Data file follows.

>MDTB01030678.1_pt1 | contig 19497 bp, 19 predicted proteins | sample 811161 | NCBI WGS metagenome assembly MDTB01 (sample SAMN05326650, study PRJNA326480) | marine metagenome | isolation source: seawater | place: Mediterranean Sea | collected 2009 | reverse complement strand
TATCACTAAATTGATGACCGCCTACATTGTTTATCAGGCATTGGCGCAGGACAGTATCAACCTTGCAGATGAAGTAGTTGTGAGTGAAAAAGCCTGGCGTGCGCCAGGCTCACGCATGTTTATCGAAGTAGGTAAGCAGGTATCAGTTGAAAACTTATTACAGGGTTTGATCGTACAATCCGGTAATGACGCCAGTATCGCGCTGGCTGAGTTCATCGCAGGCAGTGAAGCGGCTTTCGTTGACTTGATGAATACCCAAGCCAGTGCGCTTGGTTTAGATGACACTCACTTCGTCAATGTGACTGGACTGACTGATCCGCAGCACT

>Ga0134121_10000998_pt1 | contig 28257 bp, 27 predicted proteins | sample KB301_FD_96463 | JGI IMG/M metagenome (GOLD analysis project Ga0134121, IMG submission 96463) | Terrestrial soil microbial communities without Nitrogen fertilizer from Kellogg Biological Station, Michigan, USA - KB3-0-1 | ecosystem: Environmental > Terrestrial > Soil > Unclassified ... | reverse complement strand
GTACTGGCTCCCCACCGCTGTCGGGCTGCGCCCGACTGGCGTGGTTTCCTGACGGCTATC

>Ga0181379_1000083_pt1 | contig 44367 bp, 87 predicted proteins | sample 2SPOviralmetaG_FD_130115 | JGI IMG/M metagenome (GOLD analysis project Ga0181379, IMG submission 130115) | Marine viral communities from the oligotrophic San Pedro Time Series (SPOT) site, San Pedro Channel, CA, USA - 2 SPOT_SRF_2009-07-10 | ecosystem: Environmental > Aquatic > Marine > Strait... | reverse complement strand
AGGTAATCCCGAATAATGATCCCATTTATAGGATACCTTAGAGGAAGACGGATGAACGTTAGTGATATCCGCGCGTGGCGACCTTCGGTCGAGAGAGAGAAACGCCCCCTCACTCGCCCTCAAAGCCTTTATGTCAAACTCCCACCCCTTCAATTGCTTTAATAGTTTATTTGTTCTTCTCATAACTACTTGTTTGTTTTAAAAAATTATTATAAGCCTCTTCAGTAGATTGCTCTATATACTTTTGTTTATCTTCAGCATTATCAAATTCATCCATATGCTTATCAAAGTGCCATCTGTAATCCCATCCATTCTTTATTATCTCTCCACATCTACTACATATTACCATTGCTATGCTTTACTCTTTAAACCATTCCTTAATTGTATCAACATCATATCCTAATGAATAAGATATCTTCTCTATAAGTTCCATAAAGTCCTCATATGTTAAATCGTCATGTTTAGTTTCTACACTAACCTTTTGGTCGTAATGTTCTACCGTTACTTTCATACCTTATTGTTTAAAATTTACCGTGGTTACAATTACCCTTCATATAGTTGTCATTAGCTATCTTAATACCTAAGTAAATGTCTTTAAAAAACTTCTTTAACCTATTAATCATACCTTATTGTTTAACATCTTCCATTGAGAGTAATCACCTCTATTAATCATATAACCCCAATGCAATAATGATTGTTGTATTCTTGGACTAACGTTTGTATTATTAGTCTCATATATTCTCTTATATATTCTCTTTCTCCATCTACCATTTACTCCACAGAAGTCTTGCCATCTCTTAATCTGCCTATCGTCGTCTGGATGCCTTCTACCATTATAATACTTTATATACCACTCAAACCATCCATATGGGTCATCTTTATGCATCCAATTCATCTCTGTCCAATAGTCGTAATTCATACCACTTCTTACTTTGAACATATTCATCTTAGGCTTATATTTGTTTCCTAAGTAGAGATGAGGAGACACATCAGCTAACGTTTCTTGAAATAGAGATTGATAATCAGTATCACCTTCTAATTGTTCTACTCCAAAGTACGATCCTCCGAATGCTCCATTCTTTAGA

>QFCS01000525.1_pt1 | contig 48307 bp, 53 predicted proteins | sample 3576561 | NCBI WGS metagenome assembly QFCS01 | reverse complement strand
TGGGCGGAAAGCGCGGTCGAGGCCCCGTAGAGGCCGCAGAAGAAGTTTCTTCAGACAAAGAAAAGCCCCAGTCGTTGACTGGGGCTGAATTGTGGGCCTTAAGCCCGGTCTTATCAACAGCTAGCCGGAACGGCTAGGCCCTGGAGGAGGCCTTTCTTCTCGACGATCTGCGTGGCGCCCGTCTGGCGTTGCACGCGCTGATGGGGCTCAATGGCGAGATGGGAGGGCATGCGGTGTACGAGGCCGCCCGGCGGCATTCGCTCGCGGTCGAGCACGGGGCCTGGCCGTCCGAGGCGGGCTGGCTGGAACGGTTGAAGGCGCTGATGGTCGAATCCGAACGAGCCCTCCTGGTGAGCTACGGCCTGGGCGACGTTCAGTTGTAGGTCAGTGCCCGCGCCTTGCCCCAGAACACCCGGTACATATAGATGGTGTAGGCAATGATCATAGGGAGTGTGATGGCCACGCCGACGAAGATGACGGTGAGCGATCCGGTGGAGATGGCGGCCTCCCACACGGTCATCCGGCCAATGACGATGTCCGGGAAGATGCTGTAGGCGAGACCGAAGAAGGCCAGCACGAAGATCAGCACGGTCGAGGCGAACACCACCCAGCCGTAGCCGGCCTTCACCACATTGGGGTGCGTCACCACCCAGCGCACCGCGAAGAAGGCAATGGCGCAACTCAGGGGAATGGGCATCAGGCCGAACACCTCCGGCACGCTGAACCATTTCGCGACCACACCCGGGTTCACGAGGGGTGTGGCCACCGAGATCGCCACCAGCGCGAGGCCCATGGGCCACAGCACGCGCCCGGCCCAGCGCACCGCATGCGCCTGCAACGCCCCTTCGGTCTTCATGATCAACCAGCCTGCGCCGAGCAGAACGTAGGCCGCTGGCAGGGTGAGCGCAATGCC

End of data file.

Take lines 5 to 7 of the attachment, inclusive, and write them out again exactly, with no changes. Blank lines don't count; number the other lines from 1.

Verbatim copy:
>Ga0181379_1000083_pt1 | contig 44367 bp, 87 predicted proteins | sample 2SPOviralmetaG_FD_130115 | JGI IMG/M metagenome (GOLD analysis project Ga0181379, IMG submission 130115) | Marine viral communities from the oligotrophic San Pedro Time Series (SPOT) site, San Pedro Channel, CA, USA - 2 SPOT_SRF_2009-07-10 | ecosystem: Environmental > Aquatic > Marine > Strait... | reverse complement strand
AGGTAATCCCGAATAATGATCCCATTTATAGGATACCTTAGAGGAAGACGGATGAACGTTAGTGATATCCGCGCGTGGCGACCTTCGGTCGAGAGAGAGAAACGCCCCCTCACTCGCCCTCAAAGCCTTTATGTCAAACTCCCACCCCTTCAATTGCTTTAATAGTTTATTTGTTCTTCTCATAACTACTTGTTTGTTTTAAAAAATTATTATAAGCCTCTTCAGTAGATTGCTCTATATACTTTTGTTTATCTTCAGCATTATCAAATTCATCCATATGCTTATCAAAGTGCCATCTGTAATCCCATCCATTCTTTATTATCTCTCCACATCTACTACATATTACCATTGCTATGCTTTACTCTTTAAACCATTCCTTAATTGTATCAACATCATATCCTAATGAATAAGATATCTTCTCTATAAGTTCCATAAAGTCCTCATATGTTAAATCGTCATGTTTAGTTTCTACACTAACCTTTTGGTCGTAATGTTCTACCGTTACTTTCATACCTTATTGTTTAAAATTTACCGTGGTTACAATTACCCTTCATATAGTTGTCATTAGCTATCTTAATACCTAAGTAAATGTCTTTAAAAAACTTCTTTAACCTATTAATCATACCTTATTGTTTAACATCTTCCATTGAGAGTAATCACCTCTATTAATCATATAACCCCAATGCAATAATGATTGTTGTATTCTTGGACTAACGTTTGTATTATTAGTCTCATATATTCTCTTATATATTCTCTTTCTCCATCTACCATTTACTCCACAGAAGTCTTGCCATCTCTTAATCTGCCTATCGTCGTCTGGATGCCTTCTACCATTATAATACTTTATATACCACTCAAACCATCCATATGGGTCATCTTTATGCATCCAATTCATCTCTGTCCAATAGTCGTAATTCATACCACTTCTTACTTTGAACATATTCATCTTAGGCTTATATTTGTTTCCTAAGTAGAGATGAGGAGACACATCAGCTAACGTTTCTTGAAATAGAGATTGATAATCAGTATCACCTTCTAATTGTTCTACTCCAAAGTACGATCCTCCGAATGCTCCATTCTTTAGA

>QFCS01000525.1_pt1 | contig 48307 bp, 53 predicted proteins | sample 3576561 | NCBI WGS metagenome assembly QFCS01 | reverse complement strand